Archive for September, 2014

God is love

September 15, 2014

1 John 4--16

The Verse of the Day is found in 1 John 4:16 (KJV):

And we have known and believed the love that God hath to us. God is love; and he that dwelleth in love dwelleth in God, and God in him.

The Amplified Bible expresses the verse this way:

And we know (understand, recognize, are conscious of, by observation and by experience) and believe (adhere to and put faith in and rely on) the love God cherishes for us. God is love, and he who dwells and continues in love dwells and continues in God, and God dwells and continues in him.

In 1 John 4:8 we find an expression of who God is:

He that loveth not knoweth not God; for God is love.

Rendered in the Amplified Bible this way:

 He who does not love has not become acquainted with God [does not and never did know Him], for God is love.

For Christian believers nothing is more satisfying than to know that God is love and that God loves us.

Hillsong offers this reminder that “Our God is Love.”

 

 

One mind: Let this mind

September 14, 2014

Phil-2-1

For the Verse of the Day for September 14, 2014, we go to Philippians 2:1-2:

If there be therefore any consolation in Christ, if any comfort of love, if any fellowship of the Spirit, if any bowels and mercies,

Fulfill ye my joy, that ye be likeminded, having the same love, being of one accord, of one mind.

The passage is rendered this way in the Amplified Bible:

So by whatever [appeal to you there is in our mutual dwelling in Christ, by whatever] strengthening and consoling and encouraging [our relationship] in Him [affords], by whatever persuasive incentive there is in love, by whatever participation in the [Holy] Spirit [we share], and by whatever depth of affection and compassionate sympathy,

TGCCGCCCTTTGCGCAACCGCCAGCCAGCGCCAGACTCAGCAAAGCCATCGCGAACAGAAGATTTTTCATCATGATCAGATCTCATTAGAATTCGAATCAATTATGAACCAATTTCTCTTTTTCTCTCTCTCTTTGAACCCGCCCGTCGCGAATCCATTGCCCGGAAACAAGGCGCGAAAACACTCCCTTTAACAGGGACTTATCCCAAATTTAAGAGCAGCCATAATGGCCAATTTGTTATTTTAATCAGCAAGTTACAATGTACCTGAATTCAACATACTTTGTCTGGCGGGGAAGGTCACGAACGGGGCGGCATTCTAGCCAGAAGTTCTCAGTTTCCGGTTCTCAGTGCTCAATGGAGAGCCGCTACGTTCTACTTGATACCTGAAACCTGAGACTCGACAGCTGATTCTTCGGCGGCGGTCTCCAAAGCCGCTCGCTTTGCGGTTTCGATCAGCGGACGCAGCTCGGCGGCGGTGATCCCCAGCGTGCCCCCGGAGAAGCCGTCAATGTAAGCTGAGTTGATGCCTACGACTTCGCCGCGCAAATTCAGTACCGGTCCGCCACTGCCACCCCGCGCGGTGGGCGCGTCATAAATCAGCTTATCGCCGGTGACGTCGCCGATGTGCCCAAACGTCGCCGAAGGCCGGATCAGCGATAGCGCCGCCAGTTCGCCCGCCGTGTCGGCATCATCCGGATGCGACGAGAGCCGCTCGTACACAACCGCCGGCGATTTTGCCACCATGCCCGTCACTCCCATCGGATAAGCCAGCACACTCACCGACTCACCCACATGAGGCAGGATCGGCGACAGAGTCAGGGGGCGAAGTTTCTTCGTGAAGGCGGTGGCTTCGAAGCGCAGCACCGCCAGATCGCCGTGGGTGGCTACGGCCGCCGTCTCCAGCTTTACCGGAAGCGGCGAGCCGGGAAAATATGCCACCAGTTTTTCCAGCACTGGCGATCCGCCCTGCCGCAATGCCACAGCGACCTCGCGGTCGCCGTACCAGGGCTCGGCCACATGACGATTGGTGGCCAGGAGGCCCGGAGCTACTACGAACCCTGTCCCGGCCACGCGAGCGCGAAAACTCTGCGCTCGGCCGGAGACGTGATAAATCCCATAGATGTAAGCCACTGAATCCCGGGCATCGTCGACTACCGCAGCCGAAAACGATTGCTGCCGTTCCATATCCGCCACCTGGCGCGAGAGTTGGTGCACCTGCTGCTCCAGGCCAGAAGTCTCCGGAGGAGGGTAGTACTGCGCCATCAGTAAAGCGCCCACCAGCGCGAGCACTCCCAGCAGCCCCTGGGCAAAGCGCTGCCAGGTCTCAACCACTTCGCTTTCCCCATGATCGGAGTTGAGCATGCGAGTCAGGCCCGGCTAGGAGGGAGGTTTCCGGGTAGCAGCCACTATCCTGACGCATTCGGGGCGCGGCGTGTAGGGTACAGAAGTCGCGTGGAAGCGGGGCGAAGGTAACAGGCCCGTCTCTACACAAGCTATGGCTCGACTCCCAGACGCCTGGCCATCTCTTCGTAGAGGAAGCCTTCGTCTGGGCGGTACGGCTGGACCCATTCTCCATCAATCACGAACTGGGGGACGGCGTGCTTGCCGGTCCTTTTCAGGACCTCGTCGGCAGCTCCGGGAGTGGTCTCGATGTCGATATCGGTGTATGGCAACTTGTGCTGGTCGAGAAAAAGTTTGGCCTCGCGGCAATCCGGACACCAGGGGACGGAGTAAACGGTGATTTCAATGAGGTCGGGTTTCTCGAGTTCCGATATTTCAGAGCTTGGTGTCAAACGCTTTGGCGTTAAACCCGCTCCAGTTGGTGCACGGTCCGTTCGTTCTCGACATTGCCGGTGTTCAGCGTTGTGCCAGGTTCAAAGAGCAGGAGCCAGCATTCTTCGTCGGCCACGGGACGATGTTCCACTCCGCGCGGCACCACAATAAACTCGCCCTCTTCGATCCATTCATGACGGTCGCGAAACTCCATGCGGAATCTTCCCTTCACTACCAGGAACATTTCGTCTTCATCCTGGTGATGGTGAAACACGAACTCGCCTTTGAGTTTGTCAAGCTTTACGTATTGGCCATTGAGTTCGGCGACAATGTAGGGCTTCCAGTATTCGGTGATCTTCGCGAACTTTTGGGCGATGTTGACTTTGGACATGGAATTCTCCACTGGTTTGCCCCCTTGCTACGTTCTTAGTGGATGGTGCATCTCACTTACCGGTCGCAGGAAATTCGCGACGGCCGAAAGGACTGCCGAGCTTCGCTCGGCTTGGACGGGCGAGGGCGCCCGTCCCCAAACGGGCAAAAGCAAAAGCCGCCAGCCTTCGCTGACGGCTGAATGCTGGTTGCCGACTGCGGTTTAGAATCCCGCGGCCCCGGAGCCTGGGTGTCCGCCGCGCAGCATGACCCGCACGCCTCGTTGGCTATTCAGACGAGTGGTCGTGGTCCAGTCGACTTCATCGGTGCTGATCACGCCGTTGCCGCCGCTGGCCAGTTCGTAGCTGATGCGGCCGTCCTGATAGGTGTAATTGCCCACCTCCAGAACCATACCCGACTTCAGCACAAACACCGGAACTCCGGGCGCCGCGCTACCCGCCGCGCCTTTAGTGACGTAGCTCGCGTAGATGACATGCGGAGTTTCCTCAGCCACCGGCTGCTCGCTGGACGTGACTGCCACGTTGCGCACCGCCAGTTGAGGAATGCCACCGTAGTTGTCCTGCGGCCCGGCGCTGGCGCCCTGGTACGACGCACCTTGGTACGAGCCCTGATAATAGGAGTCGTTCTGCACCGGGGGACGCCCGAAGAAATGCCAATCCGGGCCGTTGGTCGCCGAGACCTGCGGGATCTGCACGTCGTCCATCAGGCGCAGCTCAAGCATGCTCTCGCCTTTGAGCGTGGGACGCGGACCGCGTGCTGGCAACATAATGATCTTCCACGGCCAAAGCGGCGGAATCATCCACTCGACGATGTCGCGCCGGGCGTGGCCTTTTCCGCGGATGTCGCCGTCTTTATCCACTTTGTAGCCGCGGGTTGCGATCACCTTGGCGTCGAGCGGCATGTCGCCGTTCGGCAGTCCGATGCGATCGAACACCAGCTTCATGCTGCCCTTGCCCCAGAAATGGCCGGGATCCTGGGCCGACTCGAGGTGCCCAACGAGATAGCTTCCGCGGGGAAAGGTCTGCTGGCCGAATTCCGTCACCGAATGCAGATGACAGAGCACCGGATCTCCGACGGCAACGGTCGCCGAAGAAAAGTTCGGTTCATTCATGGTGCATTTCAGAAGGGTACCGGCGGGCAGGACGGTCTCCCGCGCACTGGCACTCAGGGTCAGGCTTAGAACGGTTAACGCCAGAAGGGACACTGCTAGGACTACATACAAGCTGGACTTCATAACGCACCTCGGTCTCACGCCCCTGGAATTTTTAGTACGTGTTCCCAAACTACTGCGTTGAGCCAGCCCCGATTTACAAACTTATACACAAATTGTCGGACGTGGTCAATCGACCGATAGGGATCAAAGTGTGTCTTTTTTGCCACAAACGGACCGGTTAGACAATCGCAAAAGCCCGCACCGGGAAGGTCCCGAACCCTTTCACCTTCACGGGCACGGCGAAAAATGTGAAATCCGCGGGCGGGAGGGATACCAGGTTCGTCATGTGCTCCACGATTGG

Fill up and complete my joy by living in harmony and being of the same mind and one in purpose, having the same love, being in full accord and of one harmonious mind and intention.

Chapter 2 goes on to explain just how we should think. Philippians 2:5 in the Amplified Bible offers this reminder:

Let this same attitude and purpose and [humble] mind be in you which was in Christ Jesus: [Let Him be your example in humility:]

This verse became the inspiration for the following Scripture Memory song:

Let This Mind Be in You

 

Let this mind be in you

Which was also in Christ Jesus.

 

Let this mind be in you

Which was also in Christ Jesus.

 

Let this mind be in you

Which was also in Christ Jesus.

 

Let this mind . . .

Let this mind . . .

Let this mind be in you.

 

(Repeat)

 

God gets no pleasure

In forcing us to obey,

But He wants us to follow Him.

His spirit leads the way.

 

Let this mind . . .

Let this mind . . .

Let this mind be in you.

 

We say we are waiting,

Waiting on God to move,

But we’re the ones God’s waiting on,

His perfect will to prove.

 

Let this mind . . .

Let this mind . . .

Let this mind be in you.

 

Now don’t keep God waiting.

He wants to reign in you.

Ask yourself what is God waiting

For you to let Him do?

 

Let this mind . . .

Let this mind . . .

Let this mind be in you.

 

The passage from Philippians 2:5-11 is also the inspiration for the song “Mind of Christ” by the HiMiG Gospel Singers:

Love one another

September 13, 2014

1 Peter 3_8

The Verse of the Day for September 13, 2014 is found in 1 Peter 3:8 (KJV):

Finally, be ye all of one mind, having compassion one of another, love as brethren, be pitiful, be courteous:

Since the expression “be pitiful” generally has negative connotations in contemporary times, perhaps the verse is better understood in another version, such as the Amplified Bible:

Finally, all [of you] should be of one and the same mind (united in spirit), sympathizing [with one another], loving [each other] as brethren [of one household], compassionate and courteous (tenderhearted and humble).

The Verse of the Day brings to mind one of the seven principles that can be universally applied to “launch, challenge, and grow relationships.” These key concepts were shared in a life-changing conference conducted last year at Equip U Ministries in Reynoldsburg, OH : “It’s All about Relationships Conference—2013.” Apostle Carolyn Warren discussed seven principles expressed as verbs which involve action when specifically applied in terms of what should be done to “one another.” The first principle was “love one another.”

Love, indeed, is the first principle of all relationships, the foundation stone expressed in the first and great commandment: Love God with all your heart, soul, mind and strength, and love your neighbor as yourself. On these two hang all the law and the prophets,” said Jesus Christ.